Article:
[FOM] Shelf life of inconsistent theories
praatika@mappi.helsinki.fi
praatika at mappi.helsinki.fi
Mon Sep 17 13:50:08 EDT 2007
> My intuition is that if a formal system (of the type actually used in
> mathematics) is inconsistent, then a contradiction will arise relatively
> quickly with serious use.
In general, this can't be the case. Consider the following:
Focus on finitely axiomatized theories (this is not a serious limitation).
Assume then that for any inconsistent theory T with the length n, there is
an upper limit m, which is in any case a recursive function of n, such
that the proof of the inconsistency of T has at most the length m. This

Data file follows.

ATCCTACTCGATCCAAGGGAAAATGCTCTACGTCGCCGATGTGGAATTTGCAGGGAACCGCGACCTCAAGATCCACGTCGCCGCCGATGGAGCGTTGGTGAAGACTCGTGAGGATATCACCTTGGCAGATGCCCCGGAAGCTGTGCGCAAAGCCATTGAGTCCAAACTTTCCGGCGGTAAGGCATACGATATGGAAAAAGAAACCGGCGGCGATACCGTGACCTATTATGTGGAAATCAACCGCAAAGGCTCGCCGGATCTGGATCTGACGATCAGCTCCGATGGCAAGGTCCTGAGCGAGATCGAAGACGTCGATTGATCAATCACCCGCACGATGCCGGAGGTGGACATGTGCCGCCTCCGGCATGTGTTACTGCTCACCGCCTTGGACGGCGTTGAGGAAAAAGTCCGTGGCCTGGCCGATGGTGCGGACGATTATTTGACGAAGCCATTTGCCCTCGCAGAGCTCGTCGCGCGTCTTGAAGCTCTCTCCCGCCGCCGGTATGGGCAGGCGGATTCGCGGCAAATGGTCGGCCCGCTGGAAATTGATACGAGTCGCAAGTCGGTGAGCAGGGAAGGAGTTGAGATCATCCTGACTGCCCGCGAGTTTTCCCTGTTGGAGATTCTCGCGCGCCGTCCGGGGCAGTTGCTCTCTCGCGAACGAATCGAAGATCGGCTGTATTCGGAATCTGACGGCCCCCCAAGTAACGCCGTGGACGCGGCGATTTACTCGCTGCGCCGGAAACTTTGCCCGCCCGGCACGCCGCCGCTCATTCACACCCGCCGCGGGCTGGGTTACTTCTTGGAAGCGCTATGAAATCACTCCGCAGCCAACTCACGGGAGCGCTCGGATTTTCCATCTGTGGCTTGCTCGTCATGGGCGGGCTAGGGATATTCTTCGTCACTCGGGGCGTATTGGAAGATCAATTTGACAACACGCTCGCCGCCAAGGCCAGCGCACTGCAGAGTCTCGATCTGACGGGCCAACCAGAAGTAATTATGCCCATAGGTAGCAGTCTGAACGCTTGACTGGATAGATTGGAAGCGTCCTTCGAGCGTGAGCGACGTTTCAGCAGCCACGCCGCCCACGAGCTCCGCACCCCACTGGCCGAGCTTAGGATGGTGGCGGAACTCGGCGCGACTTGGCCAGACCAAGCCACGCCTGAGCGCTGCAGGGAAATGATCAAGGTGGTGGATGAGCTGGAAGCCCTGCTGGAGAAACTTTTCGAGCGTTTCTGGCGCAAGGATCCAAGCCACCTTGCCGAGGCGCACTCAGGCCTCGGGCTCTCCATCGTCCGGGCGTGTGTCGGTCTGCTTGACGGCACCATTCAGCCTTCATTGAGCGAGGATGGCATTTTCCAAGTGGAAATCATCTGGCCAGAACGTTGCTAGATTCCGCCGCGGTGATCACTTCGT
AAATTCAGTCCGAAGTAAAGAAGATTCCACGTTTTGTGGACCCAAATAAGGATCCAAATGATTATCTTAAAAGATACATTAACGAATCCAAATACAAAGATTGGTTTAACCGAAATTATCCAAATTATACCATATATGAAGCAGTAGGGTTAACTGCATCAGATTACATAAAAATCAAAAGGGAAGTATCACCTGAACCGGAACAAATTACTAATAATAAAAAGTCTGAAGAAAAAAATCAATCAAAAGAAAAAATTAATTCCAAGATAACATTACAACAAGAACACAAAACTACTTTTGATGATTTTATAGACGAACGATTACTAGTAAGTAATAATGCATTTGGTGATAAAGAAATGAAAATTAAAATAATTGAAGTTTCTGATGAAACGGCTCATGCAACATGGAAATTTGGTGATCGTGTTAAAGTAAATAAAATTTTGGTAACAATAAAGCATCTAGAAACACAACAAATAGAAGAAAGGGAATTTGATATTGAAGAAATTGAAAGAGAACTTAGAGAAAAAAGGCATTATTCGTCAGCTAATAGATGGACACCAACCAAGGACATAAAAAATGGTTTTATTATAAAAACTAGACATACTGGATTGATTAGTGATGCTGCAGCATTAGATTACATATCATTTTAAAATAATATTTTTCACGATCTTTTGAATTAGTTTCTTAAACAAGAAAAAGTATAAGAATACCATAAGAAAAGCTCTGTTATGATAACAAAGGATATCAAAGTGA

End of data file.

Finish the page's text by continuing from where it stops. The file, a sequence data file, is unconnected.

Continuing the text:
would provide us with a decision method for inconsistency. But we know
well that there is no such decision method.
(The qualification "of the type actually used in mathematics" might, of
course, make some difference, thought it is not easy to judge its exact
content)
Best, Panu
Panu Raatikainen
Ph.D., Academy Research Fellow,
Docent in Theoretical Philosophy
Department of Philosophy
University of Helsinki
Finland
E-mail: panu.raatikainen at helsinki.fi
http://www.mv.helsinki.fi/home/praatika/
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